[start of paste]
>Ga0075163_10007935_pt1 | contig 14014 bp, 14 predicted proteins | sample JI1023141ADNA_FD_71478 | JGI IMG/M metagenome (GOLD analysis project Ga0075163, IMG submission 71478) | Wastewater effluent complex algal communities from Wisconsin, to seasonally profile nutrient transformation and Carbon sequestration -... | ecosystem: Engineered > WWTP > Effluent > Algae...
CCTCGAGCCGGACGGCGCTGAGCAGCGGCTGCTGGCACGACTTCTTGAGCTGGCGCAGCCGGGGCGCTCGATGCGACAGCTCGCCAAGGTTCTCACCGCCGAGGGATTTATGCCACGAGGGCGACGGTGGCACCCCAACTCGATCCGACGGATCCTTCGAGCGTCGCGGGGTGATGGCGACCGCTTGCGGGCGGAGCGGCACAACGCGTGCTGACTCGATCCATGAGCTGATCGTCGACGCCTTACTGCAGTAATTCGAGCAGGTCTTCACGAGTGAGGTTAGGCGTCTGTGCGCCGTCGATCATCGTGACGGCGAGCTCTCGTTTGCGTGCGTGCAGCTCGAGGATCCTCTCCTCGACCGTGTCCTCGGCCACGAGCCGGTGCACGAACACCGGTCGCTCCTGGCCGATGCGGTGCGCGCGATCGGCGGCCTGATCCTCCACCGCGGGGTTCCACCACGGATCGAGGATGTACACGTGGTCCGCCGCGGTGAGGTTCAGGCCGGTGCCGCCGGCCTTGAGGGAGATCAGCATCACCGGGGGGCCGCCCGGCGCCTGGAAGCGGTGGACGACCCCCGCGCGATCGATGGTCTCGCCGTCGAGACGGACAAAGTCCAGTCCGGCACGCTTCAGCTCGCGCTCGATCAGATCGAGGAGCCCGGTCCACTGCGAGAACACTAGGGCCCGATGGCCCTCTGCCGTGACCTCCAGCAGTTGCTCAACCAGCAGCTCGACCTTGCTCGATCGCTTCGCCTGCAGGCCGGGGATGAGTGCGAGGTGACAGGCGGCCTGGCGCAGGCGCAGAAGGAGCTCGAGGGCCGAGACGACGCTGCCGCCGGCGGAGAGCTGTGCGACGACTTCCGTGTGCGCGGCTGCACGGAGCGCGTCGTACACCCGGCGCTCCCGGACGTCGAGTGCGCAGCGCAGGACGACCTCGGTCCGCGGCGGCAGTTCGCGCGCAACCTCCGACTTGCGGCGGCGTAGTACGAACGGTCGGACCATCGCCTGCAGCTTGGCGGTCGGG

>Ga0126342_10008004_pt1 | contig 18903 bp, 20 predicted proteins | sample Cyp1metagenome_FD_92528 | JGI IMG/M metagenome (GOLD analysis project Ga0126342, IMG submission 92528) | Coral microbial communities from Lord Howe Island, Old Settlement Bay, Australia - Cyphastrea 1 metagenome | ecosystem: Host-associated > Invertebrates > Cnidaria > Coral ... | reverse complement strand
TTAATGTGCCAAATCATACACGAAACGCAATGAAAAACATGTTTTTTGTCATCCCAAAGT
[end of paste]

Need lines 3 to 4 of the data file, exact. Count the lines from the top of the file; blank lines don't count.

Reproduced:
>Ga0126342_10008004_pt1 | contig 18903 bp, 20 predicted proteins | sample Cyp1metagenome_FD_92528 | JGI IMG/M metagenome (GOLD analysis project Ga0126342, IMG submission 92528) | Coral microbial communities from Lord Howe Island, Old Settlement Bay, Australia - Cyphastrea 1 metagenome | ecosystem: Host-associated > Invertebrates > Cnidaria > Coral ... | reverse complement strand
TTAATGTGCCAAATCATACACGAAACGCAATGAAAAACATGTTTTTTGTCATCCCAAAGT